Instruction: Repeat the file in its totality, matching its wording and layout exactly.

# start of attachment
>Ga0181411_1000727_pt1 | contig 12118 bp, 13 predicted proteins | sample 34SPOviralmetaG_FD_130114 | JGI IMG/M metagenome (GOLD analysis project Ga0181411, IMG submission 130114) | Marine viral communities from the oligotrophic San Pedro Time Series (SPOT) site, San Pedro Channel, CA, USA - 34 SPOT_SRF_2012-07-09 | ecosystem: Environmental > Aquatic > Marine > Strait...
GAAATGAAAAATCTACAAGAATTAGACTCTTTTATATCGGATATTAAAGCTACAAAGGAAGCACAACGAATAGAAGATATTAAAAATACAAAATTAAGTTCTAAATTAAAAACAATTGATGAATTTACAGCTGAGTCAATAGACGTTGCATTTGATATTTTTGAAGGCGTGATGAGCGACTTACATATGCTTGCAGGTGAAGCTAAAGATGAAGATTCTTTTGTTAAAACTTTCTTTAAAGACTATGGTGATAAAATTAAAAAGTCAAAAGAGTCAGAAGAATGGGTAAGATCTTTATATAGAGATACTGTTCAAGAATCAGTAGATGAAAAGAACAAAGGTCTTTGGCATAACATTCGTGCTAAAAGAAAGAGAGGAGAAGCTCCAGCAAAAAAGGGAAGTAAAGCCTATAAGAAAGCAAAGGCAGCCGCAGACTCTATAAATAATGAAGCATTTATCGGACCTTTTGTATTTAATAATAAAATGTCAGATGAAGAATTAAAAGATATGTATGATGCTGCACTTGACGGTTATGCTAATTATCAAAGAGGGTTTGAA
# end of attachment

>Ga0181411_1000727_pt1 | contig 12118 bp, 13 predicted proteins | sample 34SPOviralmetaG_FD_130114 | JGI IMG/M metagenome (GOLD analysis project Ga0181411, IMG submission 130114) | Marine viral communities from the oligotrophic San Pedro Time Series (SPOT) site, San Pedro Channel, CA, USA - 34 SPOT_SRF_2012-07-09 | ecosystem: Environmental > Aquatic > Marine > Strait...
GAAATGAAAAATCTACAAGAATTAGACTCTTTTATATCGGATATTAAAGCTACAAAGGAAGCACAACGAATAGAAGATATTAAAAATACAAAATTAAGTTCTAAATTAAAAACAATTGATGAATTTACAGCTGAGTCAATAGACGTTGCATTTGATATTTTTGAAGGCGTGATGAGCGACTTACATATGCTTGCAGGTGAAGCTAAAGATGAAGATTCTTTTGTTAAAACTTTCTTTAAAGACTATGGTGATAAAATTAAAAAGTCAAAAGAGTCAGAAGAATGGGTAAGATCTTTATATAGAGATACTGTTCAAGAATCAGTAGATGAAAAGAACAAAGGTCTTTGGCATAACATTCGTGCTAAAAGAAAGAGAGGAGAAGCTCCAGCAAAAAAGGGAAGTAAAGCCTATAAGAAAGCAAAGGCAGCCGCAGACTCTATAAATAATGAAGCATTTATCGGACCTTTTGTATTTAATAATAAAATGTCAGATGAAGAATTAAAAGATATGTATGATGCTGCACTTGACGGTTATGCTAATTATCAAAGAGGGTTTGAA